Friday, September 28, 2007

Ridder disappointed by today's Merc

American Journalism Review, in a lengthy article about layoffs in the Bay Area newspaper business, says former Knight Ridder chairman Tony Ridder of Woodside still reads the chain's Mercury News every morning, but with a mounting sense of disappointment and sadness.
    "There's less there there ... Most newspapers are so incredibly important to the area they serve. Most of the great enterprise journalism is done by newspapers. They keep the government honest. They tell us about the state of the educational system. Who's going to do it when they no longer can?"
The AJR article by Paul Farhi also discusses the cutbacks at the Chronicle.
    From a practical standpoint, [Executive Editor Phil] Bronstein can see the advantage to the Chronicle in Singleton's editorial retreat ("It's a shame that their quality is dropping, but as a competitor I'm happy," he says). Yet he recognizes that this is a danger for his paper, too. "The problem is, you can get into a death spiral, where you're less and less effective each time you have to cut something," he says. "I can't tell you that that's where we're at now. But is there a point when you're no longer effective to readers? Probably there is. Is it a danger? Yes, it is."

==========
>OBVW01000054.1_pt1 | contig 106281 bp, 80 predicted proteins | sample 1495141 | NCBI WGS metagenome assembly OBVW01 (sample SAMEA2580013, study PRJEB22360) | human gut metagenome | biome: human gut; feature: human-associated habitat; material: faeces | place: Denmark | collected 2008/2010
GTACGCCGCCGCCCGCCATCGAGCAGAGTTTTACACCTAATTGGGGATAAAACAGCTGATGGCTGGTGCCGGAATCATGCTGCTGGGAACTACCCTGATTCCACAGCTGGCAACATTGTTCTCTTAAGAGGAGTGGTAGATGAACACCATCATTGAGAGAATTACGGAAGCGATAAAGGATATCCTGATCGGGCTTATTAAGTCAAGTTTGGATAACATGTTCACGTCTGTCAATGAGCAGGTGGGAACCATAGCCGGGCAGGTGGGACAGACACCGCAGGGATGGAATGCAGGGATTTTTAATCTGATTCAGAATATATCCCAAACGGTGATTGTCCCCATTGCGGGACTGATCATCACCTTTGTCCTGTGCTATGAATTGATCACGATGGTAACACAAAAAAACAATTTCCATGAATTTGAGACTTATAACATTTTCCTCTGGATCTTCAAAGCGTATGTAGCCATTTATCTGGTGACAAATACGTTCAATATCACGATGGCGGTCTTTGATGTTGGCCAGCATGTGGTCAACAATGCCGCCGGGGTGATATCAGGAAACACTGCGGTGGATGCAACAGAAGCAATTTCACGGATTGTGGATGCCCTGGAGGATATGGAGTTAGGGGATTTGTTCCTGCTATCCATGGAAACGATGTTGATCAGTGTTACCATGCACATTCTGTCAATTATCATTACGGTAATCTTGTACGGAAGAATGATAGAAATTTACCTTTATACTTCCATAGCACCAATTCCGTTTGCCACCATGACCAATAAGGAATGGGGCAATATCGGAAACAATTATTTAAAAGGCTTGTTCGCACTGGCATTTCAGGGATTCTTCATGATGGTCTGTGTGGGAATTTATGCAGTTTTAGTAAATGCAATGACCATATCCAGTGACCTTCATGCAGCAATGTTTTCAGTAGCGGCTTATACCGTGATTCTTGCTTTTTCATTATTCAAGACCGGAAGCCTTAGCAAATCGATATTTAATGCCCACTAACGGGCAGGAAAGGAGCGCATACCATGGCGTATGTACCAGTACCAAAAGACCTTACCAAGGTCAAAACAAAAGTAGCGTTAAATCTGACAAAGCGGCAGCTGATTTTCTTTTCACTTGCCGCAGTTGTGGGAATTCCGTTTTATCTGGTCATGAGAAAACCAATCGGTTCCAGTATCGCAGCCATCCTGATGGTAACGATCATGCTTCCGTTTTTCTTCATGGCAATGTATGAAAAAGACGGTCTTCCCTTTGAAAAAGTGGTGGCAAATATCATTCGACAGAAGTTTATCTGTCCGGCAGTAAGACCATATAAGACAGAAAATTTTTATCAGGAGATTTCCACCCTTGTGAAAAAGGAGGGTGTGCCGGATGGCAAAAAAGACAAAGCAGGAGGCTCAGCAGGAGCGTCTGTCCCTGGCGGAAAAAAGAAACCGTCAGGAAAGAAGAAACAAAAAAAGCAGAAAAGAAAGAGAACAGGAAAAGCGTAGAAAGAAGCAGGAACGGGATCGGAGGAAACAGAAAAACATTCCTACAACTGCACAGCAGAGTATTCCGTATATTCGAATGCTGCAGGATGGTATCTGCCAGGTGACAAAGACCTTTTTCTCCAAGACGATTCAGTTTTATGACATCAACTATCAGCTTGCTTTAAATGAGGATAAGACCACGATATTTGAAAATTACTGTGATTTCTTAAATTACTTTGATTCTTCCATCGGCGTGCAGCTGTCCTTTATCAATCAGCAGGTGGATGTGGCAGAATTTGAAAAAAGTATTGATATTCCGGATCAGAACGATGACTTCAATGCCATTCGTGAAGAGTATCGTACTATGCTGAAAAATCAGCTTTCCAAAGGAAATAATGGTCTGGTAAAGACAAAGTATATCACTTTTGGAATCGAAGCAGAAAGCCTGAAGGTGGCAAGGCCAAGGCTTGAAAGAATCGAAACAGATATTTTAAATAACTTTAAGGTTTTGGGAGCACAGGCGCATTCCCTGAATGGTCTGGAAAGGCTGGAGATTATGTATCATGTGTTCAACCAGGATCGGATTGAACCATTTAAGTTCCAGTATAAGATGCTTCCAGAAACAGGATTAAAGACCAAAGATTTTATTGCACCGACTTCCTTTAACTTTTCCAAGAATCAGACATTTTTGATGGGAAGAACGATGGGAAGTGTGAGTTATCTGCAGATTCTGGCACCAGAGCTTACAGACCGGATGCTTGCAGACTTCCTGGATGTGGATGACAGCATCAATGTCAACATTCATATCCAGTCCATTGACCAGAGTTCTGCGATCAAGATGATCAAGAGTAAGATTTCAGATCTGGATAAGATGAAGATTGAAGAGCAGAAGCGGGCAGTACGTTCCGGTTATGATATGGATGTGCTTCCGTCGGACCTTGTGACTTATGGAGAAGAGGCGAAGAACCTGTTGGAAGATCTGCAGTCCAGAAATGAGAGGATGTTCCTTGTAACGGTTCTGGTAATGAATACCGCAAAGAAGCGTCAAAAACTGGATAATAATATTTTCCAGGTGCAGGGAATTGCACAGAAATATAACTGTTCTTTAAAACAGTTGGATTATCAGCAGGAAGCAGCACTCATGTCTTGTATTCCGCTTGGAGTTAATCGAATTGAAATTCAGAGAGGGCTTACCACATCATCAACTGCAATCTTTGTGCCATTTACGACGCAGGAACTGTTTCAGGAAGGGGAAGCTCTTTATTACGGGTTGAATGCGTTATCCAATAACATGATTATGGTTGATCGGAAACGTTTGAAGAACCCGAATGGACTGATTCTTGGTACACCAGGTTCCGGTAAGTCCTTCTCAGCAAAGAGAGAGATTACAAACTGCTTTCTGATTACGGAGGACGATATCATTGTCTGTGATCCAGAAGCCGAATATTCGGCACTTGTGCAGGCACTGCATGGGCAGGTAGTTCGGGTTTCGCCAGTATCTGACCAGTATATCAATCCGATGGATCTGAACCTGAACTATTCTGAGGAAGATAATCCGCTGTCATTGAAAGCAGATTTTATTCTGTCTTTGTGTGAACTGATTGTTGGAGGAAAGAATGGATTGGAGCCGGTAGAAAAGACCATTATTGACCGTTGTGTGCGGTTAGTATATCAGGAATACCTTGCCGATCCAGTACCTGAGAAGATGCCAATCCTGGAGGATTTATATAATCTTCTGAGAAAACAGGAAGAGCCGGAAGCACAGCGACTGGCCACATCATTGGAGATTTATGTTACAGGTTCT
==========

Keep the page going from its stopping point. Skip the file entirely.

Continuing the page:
1 comment:

Anonymous said...

Two errors in the AJR story

1. MediaNews is privately held, but its financial information is disclosed through the SEC like it were a public corporation.

Follow this link http://www.sec.gov/cgi-bin/browse-edgar?company=medianews+group&CIK=&filenum=&State=&SIC=&owner=include&action=getcompany

or if that doesn't work use this one and type in "MediaNews Group"

http://www.sec.gov/edgar/searchedgar/companysearch.html

2. AJR says, "After last year's deal-making, the two companies now control all of the 12 metropolitan and suburban papers in the Bay Area's six most populous counties. The lineup is simple: Hearst owns the Chronicle, and MediaNews owns everything else."

Not so simple.

Usually the Bay Area includes Sonoma County. That's where the New York Times' Santa Rosa Press Democrat is located.

What about the SF Examiner, now a free? Yes, it has become a conservative rag, but it's still publishing on a daily basis.

And what about the smaller independent dailies, like the San Mateo Daily Journal and SF Daily?
Bob Gamboa, Berkeley, b_gamboa_89191@yahoo.com